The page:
01/12/2018 | St George News Intermountain Healthcare’s Dixie Regional Medic... Read More
Total Health Driver – Stable Income
Stable Income generates housing stability, financial security, and low poverty rates, all important predictors of physical and mental health.
As a health care delivery system and an insurer, GHC-SCW is uniquely positioned to positively address and reduce health inequities and disparities for the communities they serve. In partnership with YWCA-Madison the organizations formalized a three-year partnership, where the YWCA is providing technical assistance and support, internal capacity building, training opportunities and profession development related to health equity.
HealthPartners started the Better Shelf for Better Health program in 2013 to transform the food shelf system in a comprehensive and client-centered way to create a better food shelf, better nutrition and better health. While food shelves have traditionally focused on surplus and commodity foods to provide adequate calories, they are uniquely positioned to collaborate with others to support better food choices for food-insecure populations.
Kaiser Permanente understands that addressing the social and behavioral needs of members is critical to the organization’s mission of improving the health of its members and the communities it serves. In order to meet the social and behavioral needs of members, new systems and partnerships are needed. The collaboration between Kaiser Permanente and Hunger Free Colorado illustrates a clinic and community partnership, which has resulted in improved food security for Coloradans.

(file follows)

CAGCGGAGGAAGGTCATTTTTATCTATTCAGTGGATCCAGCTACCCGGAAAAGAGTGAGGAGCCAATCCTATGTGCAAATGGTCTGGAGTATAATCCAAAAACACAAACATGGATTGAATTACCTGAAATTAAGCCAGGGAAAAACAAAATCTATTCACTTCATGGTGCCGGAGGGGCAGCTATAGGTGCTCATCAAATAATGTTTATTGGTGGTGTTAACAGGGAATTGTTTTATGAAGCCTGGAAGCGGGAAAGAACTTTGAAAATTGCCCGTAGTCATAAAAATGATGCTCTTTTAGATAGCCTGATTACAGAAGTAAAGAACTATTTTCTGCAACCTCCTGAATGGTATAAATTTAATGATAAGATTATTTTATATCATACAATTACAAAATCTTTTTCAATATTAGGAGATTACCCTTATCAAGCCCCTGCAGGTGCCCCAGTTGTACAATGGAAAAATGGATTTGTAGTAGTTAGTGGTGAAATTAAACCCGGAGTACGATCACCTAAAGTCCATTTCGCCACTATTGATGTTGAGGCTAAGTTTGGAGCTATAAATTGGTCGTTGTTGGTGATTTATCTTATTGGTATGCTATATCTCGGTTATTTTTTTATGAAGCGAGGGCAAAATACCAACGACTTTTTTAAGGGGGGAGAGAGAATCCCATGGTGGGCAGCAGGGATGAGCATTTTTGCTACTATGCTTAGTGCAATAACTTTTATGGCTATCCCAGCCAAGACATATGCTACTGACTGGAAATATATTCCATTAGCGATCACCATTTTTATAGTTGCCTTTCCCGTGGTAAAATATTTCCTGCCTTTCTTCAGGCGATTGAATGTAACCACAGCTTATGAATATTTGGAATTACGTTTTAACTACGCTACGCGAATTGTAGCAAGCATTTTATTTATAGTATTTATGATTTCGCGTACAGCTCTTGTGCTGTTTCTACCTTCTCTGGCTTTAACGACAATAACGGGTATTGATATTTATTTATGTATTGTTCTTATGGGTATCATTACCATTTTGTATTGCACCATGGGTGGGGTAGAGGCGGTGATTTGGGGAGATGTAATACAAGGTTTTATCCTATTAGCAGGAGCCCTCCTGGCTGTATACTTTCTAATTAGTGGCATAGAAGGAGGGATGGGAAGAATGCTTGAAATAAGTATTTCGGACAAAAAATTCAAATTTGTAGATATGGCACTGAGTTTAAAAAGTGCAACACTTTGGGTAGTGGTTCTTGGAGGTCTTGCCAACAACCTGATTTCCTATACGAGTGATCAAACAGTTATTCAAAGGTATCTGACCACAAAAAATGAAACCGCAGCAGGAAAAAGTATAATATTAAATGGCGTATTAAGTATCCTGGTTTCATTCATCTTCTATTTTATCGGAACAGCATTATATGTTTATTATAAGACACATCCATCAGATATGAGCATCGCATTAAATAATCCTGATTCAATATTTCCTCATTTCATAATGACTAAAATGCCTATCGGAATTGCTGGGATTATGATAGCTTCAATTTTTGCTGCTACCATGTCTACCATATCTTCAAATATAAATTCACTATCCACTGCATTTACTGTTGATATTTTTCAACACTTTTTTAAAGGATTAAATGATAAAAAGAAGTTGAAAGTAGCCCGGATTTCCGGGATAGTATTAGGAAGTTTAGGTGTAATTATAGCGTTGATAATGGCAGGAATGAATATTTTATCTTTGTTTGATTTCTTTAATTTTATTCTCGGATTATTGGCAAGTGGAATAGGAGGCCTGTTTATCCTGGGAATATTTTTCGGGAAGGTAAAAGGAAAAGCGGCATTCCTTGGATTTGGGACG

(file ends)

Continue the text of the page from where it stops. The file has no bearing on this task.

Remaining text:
In New Mexico’s South Valley and International District, poverty, limited access to healthy, affordable food and severe health inequities are common. Recognizing the urgent need for affordable, accessible, healthy food, Presbyterian Healthcare Services (PHS) subsidizes the La Cosecha Community Supported Agriculture (CSA) program, part of the Agri-Cultura Network. The partners identify low-income, food-insecure families in the South Valley and International District and connect them with weekly bags of fresh, locally grown produce during the 20-week growing season.
Recognizing East African refugees settling in the community need support, the UCare Foundation funded a program that aims to improve the overall health of refugees and reduce the health disparity gap in the Rochester, Minnesota area. The program works with community elders and religious leaders to communicate in a culturally appropriate way and facilitate discussion on health, provide information on accessing health insurance, promote immunizations and train partner organizations on cultural competencies for serving East African refugees.